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Campus carry bill: A one year later review

A year ago, the controversial bill known as “Campus Carry,” or HB 280, passed. Many students on college campuses throughout the state of Georgia held differing opinions on the matter.

Last year, HB 280 passed through the state senate, making its way to former Gov. Nathan Deal, who signed the legislation therein allowing firearms to be carried on college campuses within the state.

Signed and passed in 2017, the law has been in effect for a full year. The legislation has drawn a split opinion from students, professors and the general public alike in the state. The passed law even garnered attention at the national level from large news outlets and political figures.

When asked for questions surrounding campus carry, Valdosta State University Patrol Commander and Investigations Lieutenant William Leschber says that “the person must have a valid concealed permit license.” He further stated that “the handgun must be concealed and must be kept out of prohibited areas.”

According to Leschber, the prohibited areas include campus housing, offices and classes where high school students are present.

The ramifications of carrying a concealed firearm on campus can be felonious if done so illegally. If anyone is caught carrying a firearm concealed within the school safety zone without a proper and valid carry permit, he or she will be charged with a felony in accordance with OCGA 16-11-127.1.

However, when it comes to open carrying a firearm, the offending person will be charged with a misdemeanor. This is the charge given if a person has a permit or not.

Regarding the Campus Carry law, Julie Jackson, a VSU parent, says that she does not like it.

“[Campus Carry] does not give me a sense of safety for my child because the mental status of someone is unknown, and it allows anyone and everyone to carry a gun,” Jackson said.

Jamie Gaskins, a VSU alumna, says that she “is against the legislation because it worries her that it would do more harm than good.”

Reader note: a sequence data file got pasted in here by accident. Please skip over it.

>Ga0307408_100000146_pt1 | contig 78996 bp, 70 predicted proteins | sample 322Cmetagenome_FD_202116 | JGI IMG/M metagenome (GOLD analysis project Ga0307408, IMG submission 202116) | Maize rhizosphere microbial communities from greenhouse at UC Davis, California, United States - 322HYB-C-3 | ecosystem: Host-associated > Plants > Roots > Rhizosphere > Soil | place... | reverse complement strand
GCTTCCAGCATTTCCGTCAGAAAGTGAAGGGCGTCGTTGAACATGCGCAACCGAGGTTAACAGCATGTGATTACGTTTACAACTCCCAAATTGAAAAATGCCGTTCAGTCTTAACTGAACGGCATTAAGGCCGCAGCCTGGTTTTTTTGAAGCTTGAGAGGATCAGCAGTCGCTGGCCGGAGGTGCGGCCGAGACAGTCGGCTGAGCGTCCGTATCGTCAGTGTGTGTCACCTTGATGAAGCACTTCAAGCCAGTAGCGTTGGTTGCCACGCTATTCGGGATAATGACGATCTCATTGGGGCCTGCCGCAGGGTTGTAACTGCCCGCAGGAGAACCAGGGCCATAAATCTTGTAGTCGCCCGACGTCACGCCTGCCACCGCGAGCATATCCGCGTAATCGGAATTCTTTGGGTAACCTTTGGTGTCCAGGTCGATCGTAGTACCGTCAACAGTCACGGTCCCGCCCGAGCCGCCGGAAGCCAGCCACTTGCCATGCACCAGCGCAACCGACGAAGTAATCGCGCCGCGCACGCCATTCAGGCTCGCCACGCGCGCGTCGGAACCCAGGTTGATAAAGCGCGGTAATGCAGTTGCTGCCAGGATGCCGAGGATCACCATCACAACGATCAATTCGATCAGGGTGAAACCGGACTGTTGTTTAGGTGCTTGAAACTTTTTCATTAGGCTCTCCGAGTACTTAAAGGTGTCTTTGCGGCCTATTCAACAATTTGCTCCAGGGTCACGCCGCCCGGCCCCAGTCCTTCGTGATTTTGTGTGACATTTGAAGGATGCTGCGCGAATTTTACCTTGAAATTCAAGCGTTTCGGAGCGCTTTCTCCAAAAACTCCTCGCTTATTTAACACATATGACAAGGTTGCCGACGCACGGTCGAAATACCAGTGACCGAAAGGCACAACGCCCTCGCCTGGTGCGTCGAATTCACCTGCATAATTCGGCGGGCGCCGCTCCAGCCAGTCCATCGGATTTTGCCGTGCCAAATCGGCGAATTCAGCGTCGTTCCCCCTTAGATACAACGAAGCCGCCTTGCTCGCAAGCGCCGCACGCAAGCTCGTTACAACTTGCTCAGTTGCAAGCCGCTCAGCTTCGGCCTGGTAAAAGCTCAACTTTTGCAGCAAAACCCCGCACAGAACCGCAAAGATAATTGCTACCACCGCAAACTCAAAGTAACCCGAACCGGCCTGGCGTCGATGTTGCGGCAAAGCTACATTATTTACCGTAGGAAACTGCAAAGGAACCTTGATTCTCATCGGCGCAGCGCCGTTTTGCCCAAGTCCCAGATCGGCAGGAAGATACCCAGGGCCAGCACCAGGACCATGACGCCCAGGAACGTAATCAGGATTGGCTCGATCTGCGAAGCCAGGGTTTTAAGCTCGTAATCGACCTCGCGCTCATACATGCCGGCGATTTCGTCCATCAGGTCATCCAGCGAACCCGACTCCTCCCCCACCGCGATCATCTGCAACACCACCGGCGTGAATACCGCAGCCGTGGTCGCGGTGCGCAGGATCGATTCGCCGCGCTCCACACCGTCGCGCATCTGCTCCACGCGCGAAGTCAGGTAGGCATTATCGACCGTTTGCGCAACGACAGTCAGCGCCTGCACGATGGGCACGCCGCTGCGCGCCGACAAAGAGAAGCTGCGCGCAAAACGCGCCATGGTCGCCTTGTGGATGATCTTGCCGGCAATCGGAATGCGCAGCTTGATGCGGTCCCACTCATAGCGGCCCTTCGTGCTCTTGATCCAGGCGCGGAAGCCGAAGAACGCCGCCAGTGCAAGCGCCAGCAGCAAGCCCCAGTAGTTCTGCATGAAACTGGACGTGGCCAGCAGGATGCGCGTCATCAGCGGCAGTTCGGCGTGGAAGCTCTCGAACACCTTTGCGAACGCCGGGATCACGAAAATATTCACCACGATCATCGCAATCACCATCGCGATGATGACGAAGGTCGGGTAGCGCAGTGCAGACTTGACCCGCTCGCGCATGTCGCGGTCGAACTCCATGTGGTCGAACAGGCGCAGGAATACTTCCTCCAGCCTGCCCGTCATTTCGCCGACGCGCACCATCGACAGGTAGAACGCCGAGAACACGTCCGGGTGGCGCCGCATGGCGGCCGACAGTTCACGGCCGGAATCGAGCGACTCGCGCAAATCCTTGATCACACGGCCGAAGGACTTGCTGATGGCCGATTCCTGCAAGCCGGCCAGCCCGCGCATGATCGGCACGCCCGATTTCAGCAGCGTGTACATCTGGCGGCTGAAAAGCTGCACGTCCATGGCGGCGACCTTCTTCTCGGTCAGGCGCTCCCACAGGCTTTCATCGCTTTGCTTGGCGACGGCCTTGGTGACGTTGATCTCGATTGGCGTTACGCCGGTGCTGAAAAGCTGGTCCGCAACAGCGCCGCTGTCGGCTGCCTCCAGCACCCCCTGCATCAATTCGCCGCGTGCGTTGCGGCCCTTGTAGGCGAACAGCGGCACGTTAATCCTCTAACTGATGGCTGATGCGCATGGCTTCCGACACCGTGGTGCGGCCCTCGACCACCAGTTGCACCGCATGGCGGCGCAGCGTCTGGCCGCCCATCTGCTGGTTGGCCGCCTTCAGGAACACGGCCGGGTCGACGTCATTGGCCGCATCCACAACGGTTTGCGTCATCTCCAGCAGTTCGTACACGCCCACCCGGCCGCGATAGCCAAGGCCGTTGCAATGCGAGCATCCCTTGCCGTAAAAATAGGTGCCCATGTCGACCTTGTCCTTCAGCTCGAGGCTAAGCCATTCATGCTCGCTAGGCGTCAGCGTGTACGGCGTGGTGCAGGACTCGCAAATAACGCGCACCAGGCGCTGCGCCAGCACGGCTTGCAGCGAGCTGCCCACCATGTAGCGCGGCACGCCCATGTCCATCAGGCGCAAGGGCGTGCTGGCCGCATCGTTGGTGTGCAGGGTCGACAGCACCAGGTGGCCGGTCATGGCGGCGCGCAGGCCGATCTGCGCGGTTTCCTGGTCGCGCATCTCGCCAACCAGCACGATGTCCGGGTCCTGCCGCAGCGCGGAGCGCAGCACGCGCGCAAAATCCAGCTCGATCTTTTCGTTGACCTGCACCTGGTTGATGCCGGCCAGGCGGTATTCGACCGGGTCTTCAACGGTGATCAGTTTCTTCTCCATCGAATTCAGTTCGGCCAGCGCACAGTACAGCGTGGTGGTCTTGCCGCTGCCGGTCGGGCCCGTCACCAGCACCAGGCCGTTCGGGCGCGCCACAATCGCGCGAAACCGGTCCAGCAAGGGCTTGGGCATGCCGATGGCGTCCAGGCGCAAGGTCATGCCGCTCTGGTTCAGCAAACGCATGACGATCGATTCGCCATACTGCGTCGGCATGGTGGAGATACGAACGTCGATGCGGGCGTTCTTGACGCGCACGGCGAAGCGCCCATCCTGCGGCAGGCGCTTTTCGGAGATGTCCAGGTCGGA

“Universities are places of high-stress, and when people are put into positions of high-stress, negative and otherwise unforeseen outcomes can unfold,” Gaskins said.

Although Gaskins attended VSU before the law was signed and effective, her fiancé currently attends the university.

“I feel scared for him that he has to go into classrooms with the possibility of someone with ill will having a gun,” she said.

Right now, the Campus Carry law pertains only to handguns. Other varieties of firearms, such as rifles and shotguns, are otherwise prohibited on areas of campus where handguns are lawfully permitted.

Additionally, having a firearm present in one’s own vehicle, permit or no permit, is not illegal as it is an extension of one’s own property.

There are no current protests on campus against the law as it stands.

HB 280, otherwise known as “Campus Carry”, became effective statewide on July 1, 2017.

Written by Jordon Jackson, Staff Writer. Photo courtesy of Pexels.

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One comment

  1. This article is very one sided and doesn’t even have great evidence to back it up. Mentally ill kids are not given a gun, to even get a concealed weapons permit one must go through a process. This process eliminates felons and people with mental illness from even getting a gun. If someone is going to shoot up a school or class they will obtain the gun illegally. Criminals will break laws because they are criminals, only law abiding citizens follow the laws that are passed. Look at all the past shootings, none consist of law abiding citizens (or students) carrying a HANDGUN legally have decided to pull it out and kill everyone. When that one person who decides to shoot the school up with an AR, who is going to be there to shoot back if no one can legally have a gun? Everyone’s only option is to run. If your kid is at the end of a barrel of a school shooter and a LAW ABIDING citizen shoots the shooter (whom is about to kill your kid), who are you going to thank? Are you really going to sit there and say “wow I wish that guy legally carrying a gun wasn’t there to save my kid”? NO.

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